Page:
Our kites (both Black Kites and the Yellow Billed Kites) were given ice chunks with some treats frozen inside to encourage them down to the ground to feed. With the number of birds in these aviaries, we decided to split the ice into many chunks so that all the birds had a chance to cool down with these ‘ice lollies’. However, most of the Black Kites decided that one piece of ice in particular was the best, and the majority of them went for that piece, while the others enjoyed the rest to themselves!

We also gave out just big chunks of ice to many birds for them to sit on or near to cool down. While this was enjoyed by many of our birds, Delores, our Cinereous Vulture, in particular loved having an ice block – so much so that she refused to let anyone else near it!’

Watch our birds tuck into their ice lollies!

Checking in with Pike

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During the summer season, our daily timetable changes and our summer flying displays begin. This means the stars of our winter displays get a well-deserved rest during this time.

Pike the Black Vulture and his girlfriend Chips are fan favourites in our winter display – World of Birds of Prey. Pike in particular is known to get a little distracted during show time, and will often wander into the crowd exploring the audiences’ shoes!

Other than that, Pike and Chips are pretty inseparable. They have been together throughout their entire lives. As you may have guessed, Pike is the more mischievous of the two; one of his favourite things to do when a Bird Team member is cleaning his aviary is to give them a swift peck on the bag of the legs before scurrying away!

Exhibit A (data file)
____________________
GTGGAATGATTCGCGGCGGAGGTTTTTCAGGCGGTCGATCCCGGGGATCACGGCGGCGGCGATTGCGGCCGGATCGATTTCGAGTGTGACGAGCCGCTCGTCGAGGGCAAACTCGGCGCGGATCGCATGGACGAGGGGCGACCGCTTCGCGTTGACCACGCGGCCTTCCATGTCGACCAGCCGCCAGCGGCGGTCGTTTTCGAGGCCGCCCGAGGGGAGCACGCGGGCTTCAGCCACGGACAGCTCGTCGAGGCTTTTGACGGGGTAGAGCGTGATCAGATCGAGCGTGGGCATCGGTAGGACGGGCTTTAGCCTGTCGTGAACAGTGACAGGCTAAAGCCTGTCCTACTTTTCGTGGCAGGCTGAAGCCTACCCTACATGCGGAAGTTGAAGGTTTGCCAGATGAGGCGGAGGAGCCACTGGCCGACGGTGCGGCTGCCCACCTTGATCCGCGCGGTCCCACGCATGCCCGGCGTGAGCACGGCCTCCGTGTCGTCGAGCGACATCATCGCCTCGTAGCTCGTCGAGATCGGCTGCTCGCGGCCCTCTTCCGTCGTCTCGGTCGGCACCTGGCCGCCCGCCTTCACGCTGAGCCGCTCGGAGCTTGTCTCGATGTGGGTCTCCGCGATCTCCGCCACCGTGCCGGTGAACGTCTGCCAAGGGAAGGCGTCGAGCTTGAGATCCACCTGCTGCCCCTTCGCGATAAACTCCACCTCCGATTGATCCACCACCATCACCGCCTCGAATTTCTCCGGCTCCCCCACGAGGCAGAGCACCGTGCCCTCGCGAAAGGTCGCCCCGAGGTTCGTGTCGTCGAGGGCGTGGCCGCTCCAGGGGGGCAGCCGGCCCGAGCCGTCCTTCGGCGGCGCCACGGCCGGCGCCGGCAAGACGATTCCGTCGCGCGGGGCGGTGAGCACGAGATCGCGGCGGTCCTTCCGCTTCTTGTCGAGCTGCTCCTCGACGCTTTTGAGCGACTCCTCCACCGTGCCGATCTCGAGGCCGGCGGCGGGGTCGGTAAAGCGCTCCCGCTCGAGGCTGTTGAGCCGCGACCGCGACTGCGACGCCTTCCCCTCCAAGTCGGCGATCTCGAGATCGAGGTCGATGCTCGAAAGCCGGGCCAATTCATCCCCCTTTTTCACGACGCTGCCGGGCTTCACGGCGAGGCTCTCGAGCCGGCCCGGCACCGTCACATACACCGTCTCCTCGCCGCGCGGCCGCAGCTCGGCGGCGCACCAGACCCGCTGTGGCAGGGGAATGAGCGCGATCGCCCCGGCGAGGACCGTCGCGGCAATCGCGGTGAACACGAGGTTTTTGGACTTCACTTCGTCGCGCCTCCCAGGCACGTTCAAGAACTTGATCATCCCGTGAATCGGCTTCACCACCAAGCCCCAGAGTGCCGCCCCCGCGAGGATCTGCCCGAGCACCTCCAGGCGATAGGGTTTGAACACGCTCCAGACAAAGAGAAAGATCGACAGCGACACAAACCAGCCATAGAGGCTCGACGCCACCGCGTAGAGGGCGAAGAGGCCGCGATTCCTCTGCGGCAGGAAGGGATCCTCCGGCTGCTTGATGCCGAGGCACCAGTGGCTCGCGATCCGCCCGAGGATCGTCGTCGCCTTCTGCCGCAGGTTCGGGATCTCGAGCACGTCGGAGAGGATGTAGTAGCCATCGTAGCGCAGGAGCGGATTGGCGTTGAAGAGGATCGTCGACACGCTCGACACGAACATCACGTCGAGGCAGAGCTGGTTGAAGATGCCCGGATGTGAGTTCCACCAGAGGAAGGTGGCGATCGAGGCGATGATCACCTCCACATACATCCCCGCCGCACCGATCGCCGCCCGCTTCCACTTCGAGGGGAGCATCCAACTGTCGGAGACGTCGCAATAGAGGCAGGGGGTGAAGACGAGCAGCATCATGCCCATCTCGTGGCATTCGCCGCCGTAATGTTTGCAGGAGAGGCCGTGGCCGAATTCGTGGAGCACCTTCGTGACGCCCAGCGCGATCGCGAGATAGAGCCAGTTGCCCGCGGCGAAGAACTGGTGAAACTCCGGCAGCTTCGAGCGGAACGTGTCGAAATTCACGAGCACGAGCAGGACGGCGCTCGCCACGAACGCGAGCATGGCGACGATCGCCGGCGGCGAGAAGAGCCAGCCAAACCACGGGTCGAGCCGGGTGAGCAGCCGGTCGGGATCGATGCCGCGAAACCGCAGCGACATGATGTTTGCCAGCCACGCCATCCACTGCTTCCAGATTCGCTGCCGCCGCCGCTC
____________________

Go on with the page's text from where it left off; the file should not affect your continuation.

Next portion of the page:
During the summer months, Pike likes to kick back and relax. He enjoys the life of luxury, attended to by the Bird Team with lots of tasty food. The peace and quiet from this time period means he can moult through a brand-new set of feathers, ready to wow the crowds when he begins to fly again in the autumn.

Black Vultures are New World Vultures, and can be found natively across the Americas, and are colloquially known as ‘Buzzards’! They can be found in quite large flocks, and offspring stay with their parents in a social group into adulthood.

To keep themselves cool and clean in the hot summers, Black Vultures urinate over their own legs! This peculiar behaviour is known as urohydrosis.

On your next visit, be sure to say hello to Pike and Chips in their aviary. During hazy summer days, they can be seen cosying up together and drifting off to sleep on their perch.

Unsung stars of the Hawk Conservancy Trust

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Here at the Hawk Conservancy Trust, we’re all about birds. But it’s not just birds of prey that call our grounds home! James Knight from our Bird Team tells us about the fascinating songbirds that you can see, and hear, around the Trust.

‘As a member of the Bird Team that lives on site, I am incredibly fortunate to be able to wander around the grounds outside of opening hours.

As part of our duties once the Trust is closed, we make sure that all of the birds are healthy and safe before putting them to bed for the night. Often while completing our final checks we are treated to a very different side to the grounds; one as simple as seeing the myriad of oranges, greens and blues colouring the sky over Reg’s Wildflower Meadow as the sun sets, or watching the evening mists rolling in through the valley making the very ground around us disappear!

There are simply too many moments like this to note, but it is one of those magical aspects of the Trust that we feel so privileged to be able to share with our amazing visitors when you come along to our evening events, be it the setting sun on our African Sunset Safari, or actually seeing the full transition of the grounds from day to night during Sky Hunters at Sunset!

However with all this said, there is one aspect of the Trust that I believe often gets overlooked. Of course, when you come to the Trust usually it is to help support the work we do as well as to see and learn about our amazing birds – rightfully so, it is what we are all here for! But as I’m sure many of our regular visitors can attest, being surrounded by countryside is just as special as all the birds.